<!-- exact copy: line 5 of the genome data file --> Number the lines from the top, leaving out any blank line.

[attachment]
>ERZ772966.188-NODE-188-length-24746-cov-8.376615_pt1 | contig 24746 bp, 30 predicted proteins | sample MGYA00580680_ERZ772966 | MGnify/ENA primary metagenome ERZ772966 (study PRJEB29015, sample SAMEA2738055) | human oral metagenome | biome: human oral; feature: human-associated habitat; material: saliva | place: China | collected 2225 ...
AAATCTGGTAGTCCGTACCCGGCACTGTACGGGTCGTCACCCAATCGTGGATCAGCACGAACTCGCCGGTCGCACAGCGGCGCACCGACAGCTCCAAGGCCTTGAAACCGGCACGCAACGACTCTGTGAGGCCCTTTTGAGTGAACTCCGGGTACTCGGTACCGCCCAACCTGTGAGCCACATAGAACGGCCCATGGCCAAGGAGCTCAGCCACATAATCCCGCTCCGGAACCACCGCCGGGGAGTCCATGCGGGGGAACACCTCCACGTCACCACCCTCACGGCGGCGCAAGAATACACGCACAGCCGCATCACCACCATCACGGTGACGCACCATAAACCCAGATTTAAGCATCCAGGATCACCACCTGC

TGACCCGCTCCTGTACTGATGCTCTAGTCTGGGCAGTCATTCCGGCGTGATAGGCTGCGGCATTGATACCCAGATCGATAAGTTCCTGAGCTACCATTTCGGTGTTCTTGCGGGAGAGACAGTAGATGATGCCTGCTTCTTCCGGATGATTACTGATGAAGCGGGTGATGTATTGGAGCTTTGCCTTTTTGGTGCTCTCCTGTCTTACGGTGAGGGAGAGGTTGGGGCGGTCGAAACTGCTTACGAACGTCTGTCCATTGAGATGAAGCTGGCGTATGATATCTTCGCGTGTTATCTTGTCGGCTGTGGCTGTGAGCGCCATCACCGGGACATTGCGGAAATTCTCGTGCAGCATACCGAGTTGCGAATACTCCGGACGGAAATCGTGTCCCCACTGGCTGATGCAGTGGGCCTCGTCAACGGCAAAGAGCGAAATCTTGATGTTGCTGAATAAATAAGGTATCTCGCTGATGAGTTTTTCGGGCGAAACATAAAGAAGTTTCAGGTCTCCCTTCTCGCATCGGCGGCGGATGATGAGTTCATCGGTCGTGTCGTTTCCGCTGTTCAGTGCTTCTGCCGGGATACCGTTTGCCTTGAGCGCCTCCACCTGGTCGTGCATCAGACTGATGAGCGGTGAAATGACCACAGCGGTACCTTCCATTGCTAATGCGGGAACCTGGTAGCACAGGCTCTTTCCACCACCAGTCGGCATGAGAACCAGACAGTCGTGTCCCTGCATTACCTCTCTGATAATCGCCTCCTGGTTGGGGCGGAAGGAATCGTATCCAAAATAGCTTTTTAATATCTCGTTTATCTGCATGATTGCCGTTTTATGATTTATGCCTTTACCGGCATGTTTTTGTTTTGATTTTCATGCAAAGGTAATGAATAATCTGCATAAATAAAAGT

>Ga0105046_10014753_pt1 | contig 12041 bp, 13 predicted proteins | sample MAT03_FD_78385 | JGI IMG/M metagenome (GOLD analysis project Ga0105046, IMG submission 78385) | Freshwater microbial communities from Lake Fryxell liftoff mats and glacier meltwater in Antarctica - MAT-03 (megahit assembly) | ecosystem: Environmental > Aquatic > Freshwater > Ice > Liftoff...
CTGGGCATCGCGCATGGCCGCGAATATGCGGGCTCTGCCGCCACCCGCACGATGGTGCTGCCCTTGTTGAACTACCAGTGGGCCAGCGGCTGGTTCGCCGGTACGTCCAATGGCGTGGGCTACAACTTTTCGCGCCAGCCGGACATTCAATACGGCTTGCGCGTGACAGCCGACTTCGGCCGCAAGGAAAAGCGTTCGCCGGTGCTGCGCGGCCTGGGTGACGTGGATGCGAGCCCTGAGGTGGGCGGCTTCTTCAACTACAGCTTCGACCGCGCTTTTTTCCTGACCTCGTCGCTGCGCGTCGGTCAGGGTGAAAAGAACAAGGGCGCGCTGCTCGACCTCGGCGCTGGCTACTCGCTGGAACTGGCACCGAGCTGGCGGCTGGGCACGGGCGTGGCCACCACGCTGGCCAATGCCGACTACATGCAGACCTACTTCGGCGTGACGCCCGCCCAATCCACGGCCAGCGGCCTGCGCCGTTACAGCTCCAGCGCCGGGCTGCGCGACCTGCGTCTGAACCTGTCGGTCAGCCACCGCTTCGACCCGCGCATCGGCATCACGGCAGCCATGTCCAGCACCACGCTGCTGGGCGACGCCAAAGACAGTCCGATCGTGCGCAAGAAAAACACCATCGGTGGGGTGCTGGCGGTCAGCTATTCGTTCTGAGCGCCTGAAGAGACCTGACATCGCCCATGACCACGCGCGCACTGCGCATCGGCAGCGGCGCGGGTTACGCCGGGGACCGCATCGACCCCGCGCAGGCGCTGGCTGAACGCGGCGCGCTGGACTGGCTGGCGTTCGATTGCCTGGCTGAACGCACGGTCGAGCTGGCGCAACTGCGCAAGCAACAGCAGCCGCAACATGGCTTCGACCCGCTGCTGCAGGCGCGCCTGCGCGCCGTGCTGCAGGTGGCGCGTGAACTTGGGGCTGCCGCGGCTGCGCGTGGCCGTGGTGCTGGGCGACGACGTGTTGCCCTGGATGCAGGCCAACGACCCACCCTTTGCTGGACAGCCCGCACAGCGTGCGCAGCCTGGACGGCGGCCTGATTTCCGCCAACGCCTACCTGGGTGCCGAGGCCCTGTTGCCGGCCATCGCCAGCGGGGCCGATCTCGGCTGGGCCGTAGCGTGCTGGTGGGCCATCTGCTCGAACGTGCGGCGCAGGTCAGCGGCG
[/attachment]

CTGGGCATCGCGCATGGCCGCGAATATGCGGGCTCTGCCGCCACCCGCACGATGGTGCTGCCCTTGTTGAACTACCAGTGGGCCAGCGGCTGGTTCGCCGGTACGTCCAATGGCGTGGGCTACAACTTTTCGCGCCAGCCGGACATTCAATACGGCTTGCGCGTGACAGCCGACTTCGGCCGCAAGGAAAAGCGTTCGCCGGTGCTGCGCGGCCTGGGTGACGTGGATGCGAGCCCTGAGGTGGGCGGCTTCTTCAACTACAGCTTCGACCGCGCTTTTTTCCTGACCTCGTCGCTGCGCGTCGGTCAGGGTGAAAAGAACAAGGGCGCGCTGCTCGACCTCGGCGCTGGCTACTCGCTGGAACTGGCACCGAGCTGGCGGCTGGGCACGGGCGTGGCCACCACGCTGGCCAATGCCGACTACATGCAGACCTACTTCGGCGTGACGCCCGCCCAATCCACGGCCAGCGGCCTGCGCCGTTACAGCTCCAGCGCCGGGCTGCGCGACCTGCGTCTGAACCTGTCGGTCAGCCACCGCTTCGACCCGCGCATCGGCATCACGGCAGCCATGTCCAGCACCACGCTGCTGGGCGACGCCAAAGACAGTCCGATCGTGCGCAAGAAAAACACCATCGGTGGGGTGCTGGCGGTCAGCTATTCGTTCTGAGCGCCTGAAGAGACCTGACATCGCCCATGACCACGCGCGCACTGCGCATCGGCAGCGGCGCGGGTTACGCCGGGGACCGCATCGACCCCGCGCAGGCGCTGGCTGAACGCGGCGCGCTGGACTGGCTGGCGTTCGATTGCCTGGCTGAACGCACGGTCGAGCTGGCGCAACTGCGCAAGCAACAGCAGCCGCAACATGGCTTCGACCCGCTGCTGCAGGCGCGCCTGCGCGCCGTGCTGCAGGTGGCGCGTGAACTTGGGGCTGCCGCGGCTGCGCGTGGCCGTGGTGCTGGGCGACGACGTGTTGCCCTGGATGCAGGCCAACGACCCACCCTTTGCTGGACAGCCCGCACAGCGTGCGCAGCCTGGACGGCGGCCTGATTTCCGCCAACGCCTACCTGGGTGCCGAGGCCCTGTTGCCGGCCATCGCCAGCGGGGCCGATCTCGGCTGGGCCGTAGCGTGCTGGTGGGCCATCTGCTCGAACGTGCGGCGCAGGTCAGCGGCG